Interpreting the Bible by Taking One Concept Out of Context

@devylan (695)
United States
August 19, 2008 1:35pm CST
In this case, I am taking something out of context and asking you to interpret it for me. If you are a Christian, or a member of any other faith or way of thinking that has a similar teaching to the one I am about to mention, answer me this one question. If you are supposed to love thine enemy, then why do enemies exist in the first place?
5 responses
@lrglara (1347)
• Philippines
19 Aug 08
this is from what i've understood... hope this is also not taken out of context... God gave us freewill... and man used this freewill to enhance his knowledge and other means of self-gratification... if man sees that there is someone else out there who is better than him, this insecurity turns into jealousy results into conflicts... there will always be conflicts between men... in conflicts, there are misunderstandings.. and if you're misunderstood, people tend to resent you and become your enemies... what you consider an enemy can be different but it usually roots from one thing "pride"... loving your enemies means being able to swallow your pride and admit when you're wrong and forgive your enemies... once you do, you'll feel a lot better and can work and at least be civil with them regardless of whether or not they forgive you.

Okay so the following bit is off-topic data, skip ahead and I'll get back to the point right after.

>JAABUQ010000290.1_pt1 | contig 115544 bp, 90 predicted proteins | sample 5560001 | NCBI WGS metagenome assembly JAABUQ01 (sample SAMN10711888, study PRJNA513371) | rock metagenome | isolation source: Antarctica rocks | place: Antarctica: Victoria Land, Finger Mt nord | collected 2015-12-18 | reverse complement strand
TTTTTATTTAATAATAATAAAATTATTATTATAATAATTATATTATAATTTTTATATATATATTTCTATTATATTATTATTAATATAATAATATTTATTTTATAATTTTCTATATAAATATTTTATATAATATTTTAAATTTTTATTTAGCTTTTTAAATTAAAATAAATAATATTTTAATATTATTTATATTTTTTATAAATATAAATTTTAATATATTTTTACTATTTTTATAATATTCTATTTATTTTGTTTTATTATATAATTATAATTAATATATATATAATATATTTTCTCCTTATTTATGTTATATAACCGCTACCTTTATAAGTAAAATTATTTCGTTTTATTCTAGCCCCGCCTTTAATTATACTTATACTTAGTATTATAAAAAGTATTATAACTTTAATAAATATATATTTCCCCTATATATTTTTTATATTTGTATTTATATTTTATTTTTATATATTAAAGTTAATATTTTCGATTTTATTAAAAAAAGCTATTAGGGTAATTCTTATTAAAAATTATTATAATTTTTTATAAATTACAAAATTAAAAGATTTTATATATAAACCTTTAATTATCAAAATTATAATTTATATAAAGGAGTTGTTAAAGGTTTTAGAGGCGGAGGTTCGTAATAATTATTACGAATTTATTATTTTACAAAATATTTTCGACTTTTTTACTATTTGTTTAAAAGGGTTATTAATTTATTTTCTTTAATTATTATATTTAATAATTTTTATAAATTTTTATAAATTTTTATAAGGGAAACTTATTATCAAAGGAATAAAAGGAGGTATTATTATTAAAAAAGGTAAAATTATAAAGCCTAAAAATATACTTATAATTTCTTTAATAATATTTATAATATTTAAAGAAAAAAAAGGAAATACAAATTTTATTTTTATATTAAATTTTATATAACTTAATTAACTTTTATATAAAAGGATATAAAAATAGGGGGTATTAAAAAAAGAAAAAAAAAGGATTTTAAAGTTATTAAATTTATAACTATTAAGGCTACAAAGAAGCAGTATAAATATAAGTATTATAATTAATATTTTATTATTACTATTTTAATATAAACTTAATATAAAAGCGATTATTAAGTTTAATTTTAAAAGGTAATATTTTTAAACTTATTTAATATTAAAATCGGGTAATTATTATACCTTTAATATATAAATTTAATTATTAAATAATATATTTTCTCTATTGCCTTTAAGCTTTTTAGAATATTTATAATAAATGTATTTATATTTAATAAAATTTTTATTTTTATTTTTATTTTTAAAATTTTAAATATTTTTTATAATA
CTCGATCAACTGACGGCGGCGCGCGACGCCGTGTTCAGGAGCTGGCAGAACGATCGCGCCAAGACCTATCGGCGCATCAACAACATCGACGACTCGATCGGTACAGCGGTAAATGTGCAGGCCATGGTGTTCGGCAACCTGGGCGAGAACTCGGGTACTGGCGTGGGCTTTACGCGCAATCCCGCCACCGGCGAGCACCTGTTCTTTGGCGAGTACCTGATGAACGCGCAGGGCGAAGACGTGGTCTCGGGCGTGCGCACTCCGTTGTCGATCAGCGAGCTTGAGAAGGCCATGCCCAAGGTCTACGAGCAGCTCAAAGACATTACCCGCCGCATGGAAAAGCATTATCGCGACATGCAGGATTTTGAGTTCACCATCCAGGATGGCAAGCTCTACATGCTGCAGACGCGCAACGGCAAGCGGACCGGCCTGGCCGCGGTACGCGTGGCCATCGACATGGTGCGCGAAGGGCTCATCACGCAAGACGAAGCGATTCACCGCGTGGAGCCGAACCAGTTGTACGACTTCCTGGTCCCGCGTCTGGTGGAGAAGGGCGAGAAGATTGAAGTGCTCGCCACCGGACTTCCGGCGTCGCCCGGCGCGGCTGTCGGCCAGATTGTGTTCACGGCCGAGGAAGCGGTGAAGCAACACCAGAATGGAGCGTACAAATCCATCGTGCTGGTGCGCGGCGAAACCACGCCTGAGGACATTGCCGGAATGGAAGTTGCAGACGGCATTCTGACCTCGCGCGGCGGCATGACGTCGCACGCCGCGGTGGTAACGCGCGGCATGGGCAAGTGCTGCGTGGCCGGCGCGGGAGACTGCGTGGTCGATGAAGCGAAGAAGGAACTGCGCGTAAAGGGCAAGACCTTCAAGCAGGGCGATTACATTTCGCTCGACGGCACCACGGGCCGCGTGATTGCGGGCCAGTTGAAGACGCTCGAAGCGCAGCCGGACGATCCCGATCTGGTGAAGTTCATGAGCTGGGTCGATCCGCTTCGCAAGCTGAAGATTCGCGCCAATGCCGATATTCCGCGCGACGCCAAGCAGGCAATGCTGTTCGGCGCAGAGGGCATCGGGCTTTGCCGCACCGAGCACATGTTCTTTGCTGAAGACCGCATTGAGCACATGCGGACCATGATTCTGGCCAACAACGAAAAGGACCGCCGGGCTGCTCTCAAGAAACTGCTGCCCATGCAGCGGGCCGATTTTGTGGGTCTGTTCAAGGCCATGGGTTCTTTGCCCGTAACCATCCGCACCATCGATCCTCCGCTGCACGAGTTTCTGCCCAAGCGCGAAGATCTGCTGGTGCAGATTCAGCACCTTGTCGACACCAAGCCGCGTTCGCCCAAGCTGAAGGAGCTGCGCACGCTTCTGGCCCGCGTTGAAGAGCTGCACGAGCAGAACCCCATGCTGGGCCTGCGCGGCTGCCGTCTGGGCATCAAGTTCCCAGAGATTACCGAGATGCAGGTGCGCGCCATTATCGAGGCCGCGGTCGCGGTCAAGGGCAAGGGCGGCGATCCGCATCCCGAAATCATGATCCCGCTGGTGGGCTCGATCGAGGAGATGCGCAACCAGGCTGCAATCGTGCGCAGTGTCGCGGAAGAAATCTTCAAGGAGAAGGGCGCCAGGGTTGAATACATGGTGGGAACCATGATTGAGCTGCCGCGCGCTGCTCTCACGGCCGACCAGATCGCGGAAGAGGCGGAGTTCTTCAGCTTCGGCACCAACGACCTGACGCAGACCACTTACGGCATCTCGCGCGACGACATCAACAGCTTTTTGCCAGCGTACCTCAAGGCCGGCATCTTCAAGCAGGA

2 people like this
@devylan (695)
• United States
19 Aug 08
Sure, I understand that, but let's just say we're dealing with semantics here. Let's even take the Bible and religion out of the equation for a moment. Now, reread the statement: Love thine enemy. If you love someone, they are by default not your enemy, so then the term enemy loses its meaning, and therefore, there's no use for it anymore, correct? Maybe I should have put this question in a philosophy post, rather than religion one. Sorry about that. I'm new to this. I do completely understand your interpretation, though, but it's still in the context of the Bible, and I'm trying to take it out of context. I know. You probably think I'm just being difficult, but I'm just having fun with it.